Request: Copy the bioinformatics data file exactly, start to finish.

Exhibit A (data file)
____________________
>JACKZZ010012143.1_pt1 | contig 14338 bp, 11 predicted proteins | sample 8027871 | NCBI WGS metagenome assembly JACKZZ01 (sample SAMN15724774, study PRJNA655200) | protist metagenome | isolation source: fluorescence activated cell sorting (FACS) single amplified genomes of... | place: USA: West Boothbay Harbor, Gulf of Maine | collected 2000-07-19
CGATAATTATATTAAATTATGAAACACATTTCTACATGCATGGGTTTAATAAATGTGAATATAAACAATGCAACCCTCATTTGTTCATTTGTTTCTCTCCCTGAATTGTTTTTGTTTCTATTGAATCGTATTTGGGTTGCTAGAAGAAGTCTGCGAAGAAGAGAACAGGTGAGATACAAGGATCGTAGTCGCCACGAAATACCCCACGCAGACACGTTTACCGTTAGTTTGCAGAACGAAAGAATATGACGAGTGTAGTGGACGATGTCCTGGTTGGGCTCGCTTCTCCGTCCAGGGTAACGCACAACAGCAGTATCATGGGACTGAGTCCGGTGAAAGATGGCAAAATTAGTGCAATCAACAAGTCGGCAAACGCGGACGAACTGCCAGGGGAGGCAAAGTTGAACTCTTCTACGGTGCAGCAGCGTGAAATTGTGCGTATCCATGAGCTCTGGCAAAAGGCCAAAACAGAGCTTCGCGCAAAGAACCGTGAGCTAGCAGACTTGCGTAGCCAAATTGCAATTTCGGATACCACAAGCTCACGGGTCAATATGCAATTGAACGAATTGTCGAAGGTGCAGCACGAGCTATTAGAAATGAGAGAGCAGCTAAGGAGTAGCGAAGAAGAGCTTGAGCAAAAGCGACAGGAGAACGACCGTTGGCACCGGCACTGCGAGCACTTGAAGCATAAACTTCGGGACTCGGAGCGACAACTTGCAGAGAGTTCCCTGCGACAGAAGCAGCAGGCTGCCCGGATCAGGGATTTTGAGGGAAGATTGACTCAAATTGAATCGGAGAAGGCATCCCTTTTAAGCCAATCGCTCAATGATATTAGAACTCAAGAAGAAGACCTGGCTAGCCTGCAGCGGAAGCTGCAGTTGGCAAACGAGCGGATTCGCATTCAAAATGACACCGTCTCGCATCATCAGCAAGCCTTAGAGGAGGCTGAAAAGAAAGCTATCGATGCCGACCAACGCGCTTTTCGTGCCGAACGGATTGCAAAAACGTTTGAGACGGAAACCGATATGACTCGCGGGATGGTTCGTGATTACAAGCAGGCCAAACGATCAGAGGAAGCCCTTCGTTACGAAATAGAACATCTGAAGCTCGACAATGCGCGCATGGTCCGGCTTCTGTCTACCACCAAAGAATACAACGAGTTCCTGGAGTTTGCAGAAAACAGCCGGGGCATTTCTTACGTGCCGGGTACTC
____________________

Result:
>JACKZZ010012143.1_pt1 | contig 14338 bp, 11 predicted proteins | sample 8027871 | NCBI WGS metagenome assembly JACKZZ01 (sample SAMN15724774, study PRJNA655200) | protist metagenome | isolation source: fluorescence activated cell sorting (FACS) single amplified genomes of... | place: USA: West Boothbay Harbor, Gulf of Maine | collected 2000-07-19
CGATAATTATATTAAATTATGAAACACATTTCTACATGCATGGGTTTAATAAATGTGAATATAAACAATGCAACCCTCATTTGTTCATTTGTTTCTCTCCCTGAATTGTTTTTGTTTCTATTGAATCGTATTTGGGTTGCTAGAAGAAGTCTGCGAAGAAGAGAACAGGTGAGATACAAGGATCGTAGTCGCCACGAAATACCCCACGCAGACACGTTTACCGTTAGTTTGCAGAACGAAAGAATATGACGAGTGTAGTGGACGATGTCCTGGTTGGGCTCGCTTCTCCGTCCAGGGTAACGCACAACAGCAGTATCATGGGACTGAGTCCGGTGAAAGATGGCAAAATTAGTGCAATCAACAAGTCGGCAAACGCGGACGAACTGCCAGGGGAGGCAAAGTTGAACTCTTCTACGGTGCAGCAGCGTGAAATTGTGCGTATCCATGAGCTCTGGCAAAAGGCCAAAACAGAGCTTCGCGCAAAGAACCGTGAGCTAGCAGACTTGCGTAGCCAAATTGCAATTTCGGATACCACAAGCTCACGGGTCAATATGCAATTGAACGAATTGTCGAAGGTGCAGCACGAGCTATTAGAAATGAGAGAGCAGCTAAGGAGTAGCGAAGAAGAGCTTGAGCAAAAGCGACAGGAGAACGACCGTTGGCACCGGCACTGCGAGCACTTGAAGCATAAACTTCGGGACTCGGAGCGACAACTTGCAGAGAGTTCCCTGCGACAGAAGCAGCAGGCTGCCCGGATCAGGGATTTTGAGGGAAGATTGACTCAAATTGAATCGGAGAAGGCATCCCTTTTAAGCCAATCGCTCAATGATATTAGAACTCAAGAAGAAGACCTGGCTAGCCTGCAGCGGAAGCTGCAGTTGGCAAACGAGCGGATTCGCATTCAAAATGACACCGTCTCGCATCATCAGCAAGCCTTAGAGGAGGCTGAAAAGAAAGCTATCGATGCCGACCAACGCGCTTTTCGTGCCGAACGGATTGCAAAAACGTTTGAGACGGAAACCGATATGACTCGCGGGATGGTTCGTGATTACAAGCAGGCCAAACGATCAGAGGAAGCCCTTCGTTACGAAATAGAACATCTGAAGCTCGACAATGCGCGCATGGTCCGGCTTCTGTCTACCACCAAAGAATACAACGAGTTCCTGGAGTTTGCAGAAAACAGCCGGGGCATTTCTTACGTGCCGGGTACTC